“It took me years to break the will to be serious, years,” Bowen insists, despite the fact that nearly everything she says is, at some level, a joke. She wanted to be An Actress. So after graduating from Brown, having majored in the very actressy field of Italian Renaissance studies, Bowen came to New York to do Ibsen and Shakespeare and Brecht. Wearing black motorcycle boots and “horrible brick red lipstick” she auditioned and waitressed. “But I never got those parts. Never!” she says. Instead, Bowen climbed the prime-time TV ladder. She supportive-girlfriended her way through Ed and then ex-wifed through Lost. (She’s not surprised that no one remembers her from Lost. “Oh, that’s because I was always crying and because I looked like a man. They were good at jungle makeup on that show but [my scenes] weren’t in the jungle, and I was like, ‘Hey, sister, could I get some eyelashes?’ ”)
Then she describes how, at age 39, pregnant with twins, she got the chance to play Claire, Bowen’s humor vanishes. “All I can say is, thank God for television! Our writers are flexible enough to write to my strengths and open-minded enough to imagine Claire in a car pool and naked in a hot spring. I needed good material. I’m not like Amy Poehler, who can make anything funny,” she says. When I suggest that her role as the mother-kid sister–aunt perfectionist control freak is iconic, she doesn’t agree. She just says, “Wow. Thank you.”
You’d expect someone who got suddenly famous at 40 to have some “Whoa, what a crazy ride, man” attitude. But Bowen’s too down-to-earth for that kind of thing. Instead, she talks about how now, different things are expected of her. “It was a big evolution in style for me to grow up and say ‘I need to take fashion seriously for my job.’ I have a stylist now, and she’s trying to get me to wear more revealing stuff. She’s Kristen Stewart’s stylist,” Bowen says, fluttering her eyelashes at the name drop. “I go there and see all this amazing funky stuff, and I know it’s for her. If I get K-Stew’s castoffs, that’s all right with me.”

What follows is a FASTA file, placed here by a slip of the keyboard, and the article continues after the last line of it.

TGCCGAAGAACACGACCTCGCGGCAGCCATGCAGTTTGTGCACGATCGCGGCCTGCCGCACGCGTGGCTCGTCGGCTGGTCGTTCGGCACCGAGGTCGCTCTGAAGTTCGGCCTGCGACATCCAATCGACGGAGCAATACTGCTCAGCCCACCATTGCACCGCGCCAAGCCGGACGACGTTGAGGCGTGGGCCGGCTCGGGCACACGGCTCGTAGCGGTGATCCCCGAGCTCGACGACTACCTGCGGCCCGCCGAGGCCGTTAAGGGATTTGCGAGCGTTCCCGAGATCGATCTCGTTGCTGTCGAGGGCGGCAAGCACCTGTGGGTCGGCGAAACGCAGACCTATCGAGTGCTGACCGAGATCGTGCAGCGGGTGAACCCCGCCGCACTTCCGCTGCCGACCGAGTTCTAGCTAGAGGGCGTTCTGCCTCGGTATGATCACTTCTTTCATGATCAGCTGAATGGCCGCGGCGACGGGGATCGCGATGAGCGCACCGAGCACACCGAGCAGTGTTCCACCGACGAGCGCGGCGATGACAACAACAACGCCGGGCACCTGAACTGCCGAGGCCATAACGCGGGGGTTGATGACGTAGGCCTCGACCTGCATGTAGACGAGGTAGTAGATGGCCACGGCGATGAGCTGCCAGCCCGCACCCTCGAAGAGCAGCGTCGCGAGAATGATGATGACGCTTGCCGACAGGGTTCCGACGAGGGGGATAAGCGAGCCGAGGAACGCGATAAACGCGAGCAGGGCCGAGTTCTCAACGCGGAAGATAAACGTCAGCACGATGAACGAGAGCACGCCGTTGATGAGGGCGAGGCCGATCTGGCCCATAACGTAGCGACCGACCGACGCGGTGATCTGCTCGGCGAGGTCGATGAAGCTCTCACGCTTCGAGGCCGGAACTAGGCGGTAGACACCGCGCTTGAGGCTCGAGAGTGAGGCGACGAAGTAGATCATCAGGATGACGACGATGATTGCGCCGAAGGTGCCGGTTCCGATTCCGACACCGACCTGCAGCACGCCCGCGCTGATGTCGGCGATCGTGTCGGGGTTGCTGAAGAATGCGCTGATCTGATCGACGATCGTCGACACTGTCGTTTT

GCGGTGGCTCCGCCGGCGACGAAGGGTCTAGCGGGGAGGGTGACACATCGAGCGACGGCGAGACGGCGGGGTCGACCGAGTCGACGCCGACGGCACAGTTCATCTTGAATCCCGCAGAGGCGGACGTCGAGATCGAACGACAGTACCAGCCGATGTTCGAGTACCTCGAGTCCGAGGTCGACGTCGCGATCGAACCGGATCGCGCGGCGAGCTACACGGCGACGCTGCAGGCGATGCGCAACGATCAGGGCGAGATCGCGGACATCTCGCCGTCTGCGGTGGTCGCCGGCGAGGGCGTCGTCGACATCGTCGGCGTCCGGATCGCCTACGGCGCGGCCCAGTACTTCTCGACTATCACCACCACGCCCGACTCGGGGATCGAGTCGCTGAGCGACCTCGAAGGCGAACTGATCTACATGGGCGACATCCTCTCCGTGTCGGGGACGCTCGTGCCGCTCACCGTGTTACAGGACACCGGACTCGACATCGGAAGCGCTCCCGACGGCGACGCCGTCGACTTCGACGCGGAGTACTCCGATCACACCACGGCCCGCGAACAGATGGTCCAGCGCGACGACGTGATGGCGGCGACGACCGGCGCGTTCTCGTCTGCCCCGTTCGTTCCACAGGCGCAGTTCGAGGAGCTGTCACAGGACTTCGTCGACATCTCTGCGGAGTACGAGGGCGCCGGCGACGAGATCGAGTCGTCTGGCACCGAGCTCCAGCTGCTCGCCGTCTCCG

A twentysomething girl passes by our table. She’s wearing Isabel Marant leather-and-suede wedge sneakers, and Julie I-know-nothing-about-fashion-but-I-rocked-neon-at-the-2012-Emmys Bowen gives the girl such a big, obvious sitcomy stare that she stops cold. Bowen waves her over, smiling, as if to say, “I come in peace, girl wearing $656 sneakers.” She grills the girl, charmingly, asking her where she got the shoes, what she thinks of the knockoffs, what she does for work. The girl is already adorable, and ever more so under the bright beam of Bowen’s curious attention. When she gets back to her table, she waves shyly.
Even if Bowen’s been stepping up her game style-wise, she doesn’t feel the need for Claire to do the same. “Claire’s a teensy bit bland and very un-trendy. But nothing is worse than watching a rerun of some show and getting distracted by the styles.” Plus, style might be important in Bowen’s world, but not so much in Claire’s. “People like Claire,” Bowen points out, “because at the end of the day, she’s a good mom.” I wonder if perhaps people like Claire because they like Julie Bowen. Julie Bowen does not harbor a similar curiosity. “I am quite sure there are plenty of people who could play Claire,” she insists. “I was just in the right place at the right time.”
Keep up with the Lucky team on Twitter: Follow @LuckyMagazine